January 6, 2013
PLEASE TAKE ACTION:
DO NOT ALLOW VULTURES TO BE KILLED IN LEESBURG
Loudoun is home to Turkey and Black Vultures. While both species are protected under the Migratory Bird Treaty Act, the USDA’s Wildlife Services may under special circumstances take action against them, including killing them.
This winter, a large number of vultures (some reports say 150-200) are roosting along a 4-house area along Mayfair Drive NE and Plaza Drive NE in Leesburg.
Due to resident complaints, the Leesburg Police contacted the USDA to drive the vultures from neighborhood trees. Starting Monday, USDA will use pyrotechnics and lasers to try to scare the birds away. If pyrotechnics do not work, the USDA will kill vultures and hang their bodies from trees. Killing and hanging birds is not only barbaric but also ineffective. It must not be allowed.
We understand that people living in this neighborhood are unhappy with the presence of the vultures. Therefore, we request that the Town of Leesburg ONLY allow USDA to try to displace the birds by non-lethal means. We also request that lasers not be used as lasers shined into the eyes of birds and other wildlife can blind them.
Vultures are a critical part of our ecosystem and while their numbers swell in winter, they will decline again as non-resident birds migrate north and flocks disperse. We welcome the opportunity to help the community build an understanding of vultures and the critical roles they play in our ecosystem. It also should be recognized that many communities actually celebrate vultures.
Please show your support for wildlife and the need for people to be tolerant of other species by emailing Lieutenant Jeffrey Dubé and the Leesburg Town Council (firstname.lastname@example.org). Ask that only non-lethal measures be used to disperse the birds (including no use of lasers which can cause physical injury).
1) The number of vultures will drop naturally due to migration and seasonal dispersion. While we do have populations of Black and Turkey Vultures that reside in our area year-round, our winter populations swell because of the ebb and flow of natural migratory bird activities. By February, non-resident vultures will begin to migrate north to reach their summer habitats and winter flocking behavior of local vultures will subside.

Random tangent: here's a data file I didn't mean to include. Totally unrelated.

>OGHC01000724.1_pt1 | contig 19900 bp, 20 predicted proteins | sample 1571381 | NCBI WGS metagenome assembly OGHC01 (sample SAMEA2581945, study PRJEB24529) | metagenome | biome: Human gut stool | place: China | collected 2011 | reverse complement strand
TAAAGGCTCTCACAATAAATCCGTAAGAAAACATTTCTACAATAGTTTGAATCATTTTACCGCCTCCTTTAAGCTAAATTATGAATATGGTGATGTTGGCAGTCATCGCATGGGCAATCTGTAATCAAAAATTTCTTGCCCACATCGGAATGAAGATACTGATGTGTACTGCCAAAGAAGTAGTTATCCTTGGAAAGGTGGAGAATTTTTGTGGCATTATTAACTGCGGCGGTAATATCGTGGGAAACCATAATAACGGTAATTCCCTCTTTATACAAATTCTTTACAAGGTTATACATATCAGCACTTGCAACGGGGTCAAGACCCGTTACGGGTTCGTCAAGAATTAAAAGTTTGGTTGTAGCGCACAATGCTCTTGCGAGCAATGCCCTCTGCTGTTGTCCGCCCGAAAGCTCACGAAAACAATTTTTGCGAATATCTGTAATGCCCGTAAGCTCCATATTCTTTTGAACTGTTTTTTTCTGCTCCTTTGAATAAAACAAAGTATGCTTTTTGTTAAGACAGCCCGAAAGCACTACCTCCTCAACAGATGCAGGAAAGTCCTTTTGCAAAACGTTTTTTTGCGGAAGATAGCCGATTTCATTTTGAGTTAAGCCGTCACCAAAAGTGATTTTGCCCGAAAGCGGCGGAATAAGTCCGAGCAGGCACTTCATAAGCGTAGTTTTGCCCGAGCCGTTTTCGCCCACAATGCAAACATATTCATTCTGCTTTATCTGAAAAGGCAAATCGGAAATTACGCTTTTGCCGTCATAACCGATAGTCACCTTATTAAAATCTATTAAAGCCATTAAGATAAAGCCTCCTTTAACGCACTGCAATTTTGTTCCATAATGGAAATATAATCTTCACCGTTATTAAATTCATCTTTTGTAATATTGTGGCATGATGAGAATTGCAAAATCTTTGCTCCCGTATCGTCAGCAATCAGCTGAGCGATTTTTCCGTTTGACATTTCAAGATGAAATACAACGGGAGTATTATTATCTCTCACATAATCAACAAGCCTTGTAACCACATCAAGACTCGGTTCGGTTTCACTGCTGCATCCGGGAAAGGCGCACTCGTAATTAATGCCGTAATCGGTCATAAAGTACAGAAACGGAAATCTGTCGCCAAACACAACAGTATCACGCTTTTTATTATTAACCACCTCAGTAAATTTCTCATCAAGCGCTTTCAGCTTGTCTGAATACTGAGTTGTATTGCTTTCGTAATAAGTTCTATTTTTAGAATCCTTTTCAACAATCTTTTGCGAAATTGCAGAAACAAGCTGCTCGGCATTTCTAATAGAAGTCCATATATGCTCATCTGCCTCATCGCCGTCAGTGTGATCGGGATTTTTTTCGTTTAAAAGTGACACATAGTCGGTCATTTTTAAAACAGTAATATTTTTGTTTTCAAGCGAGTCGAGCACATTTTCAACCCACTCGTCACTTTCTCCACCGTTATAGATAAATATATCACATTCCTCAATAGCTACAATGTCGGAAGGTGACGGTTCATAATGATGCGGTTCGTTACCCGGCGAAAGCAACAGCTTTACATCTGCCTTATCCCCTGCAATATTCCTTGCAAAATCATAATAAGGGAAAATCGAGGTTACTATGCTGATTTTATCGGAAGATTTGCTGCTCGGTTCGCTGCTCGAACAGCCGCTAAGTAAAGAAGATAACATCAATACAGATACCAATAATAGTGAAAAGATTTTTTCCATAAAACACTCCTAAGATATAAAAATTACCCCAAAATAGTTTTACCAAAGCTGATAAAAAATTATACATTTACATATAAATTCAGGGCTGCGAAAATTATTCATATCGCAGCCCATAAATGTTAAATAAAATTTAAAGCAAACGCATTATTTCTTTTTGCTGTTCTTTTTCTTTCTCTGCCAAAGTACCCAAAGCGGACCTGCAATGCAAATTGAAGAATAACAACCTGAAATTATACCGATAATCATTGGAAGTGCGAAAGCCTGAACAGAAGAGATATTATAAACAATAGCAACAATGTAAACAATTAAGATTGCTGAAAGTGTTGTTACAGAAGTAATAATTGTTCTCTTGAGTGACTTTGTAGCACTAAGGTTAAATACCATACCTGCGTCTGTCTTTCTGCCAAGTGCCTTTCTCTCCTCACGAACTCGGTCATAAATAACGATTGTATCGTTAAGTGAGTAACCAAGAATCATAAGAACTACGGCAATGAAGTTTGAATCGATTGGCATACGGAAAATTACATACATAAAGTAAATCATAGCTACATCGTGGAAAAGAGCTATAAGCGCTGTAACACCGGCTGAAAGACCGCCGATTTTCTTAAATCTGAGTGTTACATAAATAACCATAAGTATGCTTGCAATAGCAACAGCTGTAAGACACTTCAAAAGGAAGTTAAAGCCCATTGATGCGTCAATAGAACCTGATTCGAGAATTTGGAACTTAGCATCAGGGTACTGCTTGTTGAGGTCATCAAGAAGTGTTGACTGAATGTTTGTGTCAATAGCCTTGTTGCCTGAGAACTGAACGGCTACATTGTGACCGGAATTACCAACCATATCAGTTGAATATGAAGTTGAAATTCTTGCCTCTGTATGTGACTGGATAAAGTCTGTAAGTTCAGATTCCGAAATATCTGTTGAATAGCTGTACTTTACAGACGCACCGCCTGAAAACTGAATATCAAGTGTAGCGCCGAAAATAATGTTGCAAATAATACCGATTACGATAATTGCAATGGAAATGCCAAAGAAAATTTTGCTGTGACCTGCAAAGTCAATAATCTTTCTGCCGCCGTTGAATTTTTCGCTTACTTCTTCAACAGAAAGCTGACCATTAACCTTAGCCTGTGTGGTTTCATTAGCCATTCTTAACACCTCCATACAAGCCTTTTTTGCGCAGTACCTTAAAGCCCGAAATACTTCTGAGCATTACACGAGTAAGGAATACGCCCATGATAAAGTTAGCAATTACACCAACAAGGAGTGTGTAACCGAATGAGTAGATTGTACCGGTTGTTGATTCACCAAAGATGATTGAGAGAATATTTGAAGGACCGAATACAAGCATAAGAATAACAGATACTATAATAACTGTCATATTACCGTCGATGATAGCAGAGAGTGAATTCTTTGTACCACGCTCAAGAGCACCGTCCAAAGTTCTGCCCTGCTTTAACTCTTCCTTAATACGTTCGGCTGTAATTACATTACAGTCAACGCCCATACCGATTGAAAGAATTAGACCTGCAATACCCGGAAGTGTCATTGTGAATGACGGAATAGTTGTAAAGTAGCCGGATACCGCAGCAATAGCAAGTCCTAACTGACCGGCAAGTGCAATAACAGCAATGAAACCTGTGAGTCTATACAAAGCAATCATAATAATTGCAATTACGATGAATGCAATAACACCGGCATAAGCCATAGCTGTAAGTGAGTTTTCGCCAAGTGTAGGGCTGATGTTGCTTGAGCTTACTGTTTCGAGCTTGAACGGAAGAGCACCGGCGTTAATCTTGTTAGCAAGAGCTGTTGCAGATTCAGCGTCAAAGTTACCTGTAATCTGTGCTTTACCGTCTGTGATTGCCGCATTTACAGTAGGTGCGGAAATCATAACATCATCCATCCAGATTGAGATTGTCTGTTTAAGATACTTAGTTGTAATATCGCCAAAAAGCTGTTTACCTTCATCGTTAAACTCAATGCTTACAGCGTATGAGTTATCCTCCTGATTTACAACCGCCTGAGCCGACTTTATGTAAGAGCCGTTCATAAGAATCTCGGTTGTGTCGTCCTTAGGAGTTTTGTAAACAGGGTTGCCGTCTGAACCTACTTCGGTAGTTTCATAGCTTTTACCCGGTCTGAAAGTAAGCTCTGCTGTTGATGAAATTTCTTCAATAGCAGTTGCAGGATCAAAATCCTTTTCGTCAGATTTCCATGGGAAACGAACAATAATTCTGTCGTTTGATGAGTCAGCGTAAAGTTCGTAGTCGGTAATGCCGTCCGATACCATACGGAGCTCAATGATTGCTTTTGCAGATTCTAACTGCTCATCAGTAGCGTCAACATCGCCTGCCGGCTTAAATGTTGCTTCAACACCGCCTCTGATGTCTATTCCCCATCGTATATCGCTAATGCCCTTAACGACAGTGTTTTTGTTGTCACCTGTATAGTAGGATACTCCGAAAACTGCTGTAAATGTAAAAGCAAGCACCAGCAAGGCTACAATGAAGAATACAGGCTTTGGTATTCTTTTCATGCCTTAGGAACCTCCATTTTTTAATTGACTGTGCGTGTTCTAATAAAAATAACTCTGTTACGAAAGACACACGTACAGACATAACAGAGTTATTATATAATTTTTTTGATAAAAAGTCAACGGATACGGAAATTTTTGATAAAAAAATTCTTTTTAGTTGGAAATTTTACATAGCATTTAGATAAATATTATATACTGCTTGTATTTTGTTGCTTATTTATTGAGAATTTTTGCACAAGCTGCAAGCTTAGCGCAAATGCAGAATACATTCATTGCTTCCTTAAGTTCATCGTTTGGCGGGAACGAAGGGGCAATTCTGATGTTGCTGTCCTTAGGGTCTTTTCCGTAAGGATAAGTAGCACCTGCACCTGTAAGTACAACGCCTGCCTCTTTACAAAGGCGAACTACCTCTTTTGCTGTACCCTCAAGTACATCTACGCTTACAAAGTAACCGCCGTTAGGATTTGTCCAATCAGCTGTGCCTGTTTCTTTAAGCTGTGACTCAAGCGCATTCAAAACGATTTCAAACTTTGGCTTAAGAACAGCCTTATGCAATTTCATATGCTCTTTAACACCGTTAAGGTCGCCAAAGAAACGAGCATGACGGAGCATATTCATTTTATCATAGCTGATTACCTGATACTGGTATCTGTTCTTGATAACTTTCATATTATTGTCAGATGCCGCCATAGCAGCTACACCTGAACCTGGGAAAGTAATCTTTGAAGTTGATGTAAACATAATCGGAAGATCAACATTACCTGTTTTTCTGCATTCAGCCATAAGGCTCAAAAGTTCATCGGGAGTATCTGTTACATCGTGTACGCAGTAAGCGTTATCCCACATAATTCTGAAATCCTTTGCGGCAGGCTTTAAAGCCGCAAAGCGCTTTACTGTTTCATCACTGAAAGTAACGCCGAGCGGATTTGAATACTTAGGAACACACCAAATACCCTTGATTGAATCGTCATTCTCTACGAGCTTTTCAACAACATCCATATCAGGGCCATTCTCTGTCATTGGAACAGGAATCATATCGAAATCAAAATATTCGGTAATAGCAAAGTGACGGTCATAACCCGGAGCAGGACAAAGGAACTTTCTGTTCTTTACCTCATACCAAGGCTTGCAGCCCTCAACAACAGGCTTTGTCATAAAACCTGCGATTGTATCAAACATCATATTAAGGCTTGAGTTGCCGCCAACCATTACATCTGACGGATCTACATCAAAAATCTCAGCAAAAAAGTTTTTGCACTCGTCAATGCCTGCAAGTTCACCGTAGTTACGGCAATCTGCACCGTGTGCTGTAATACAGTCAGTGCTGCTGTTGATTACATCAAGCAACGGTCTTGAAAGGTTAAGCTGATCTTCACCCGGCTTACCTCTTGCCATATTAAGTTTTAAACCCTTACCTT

2) Vultures play a valuable role as scavengers in our ecosystem. Vultures play a significant public health role as they are “Nature’s cleaners,” removing road kill and other dead animals that otherwise would rot and spread disease as they decay. Loudoun has a healthy deer population and there are numerous dead deer that are either dumped or hit along our roads. Vultures winter here because the food source is sufficient to support them. We need the vultures to clean up the roads.
We know of no cases of people contracting disease from vulture excrement but there are numerous examples of disease resulting from dead animals in streams and other places where vultures have not eaten the carcasses. In fact, a true public health concern would result from an absence of vultures as has occurred in other parts of the world.
3) Displacement of the birds from the current location could have greater negative effects on neighborhoods. With continued clear cutting of trees, the vultures are loosing historic roosting places in the woods. They do habituate to human areas and often use structures such as water tanks, barns, cell towers and other man-made structures as replacements for trees. It is well documented that efforts to displace vultures from one location often results in their moving only short distances. The nearest next-best location could be roof tops of other neighborhoods. Leaving the birds to roost in trees is the best solution
4) Vultures are not dangerous and their excrement does not pose a public health threat; they are of no risk to people or pets. Their excrement contains uric acid which actually kills bacteria. Excrement is washed away with rains. Vultures do not harm pets or children. Their feet are not designed for grabbing, only for standing.
5) Impact on our children of killing and hanging a bird is significant. Hanging a dead bird in a tree to drive other birds away teaches that we do not value life or diversity. It teaches that if we are inconvenienced or don’t like how something looks that it’s okay to kill and it’s okay to drive away a species. It does not teach our children respect for others. It does not teach respect for our environment or the creatures with which we share this planet. We should be teaching acceptance and tolerance. We should be teaching our children about the lifecycles and importance of these birds, not reinforcing myths, promoting false information and reinforcing fear.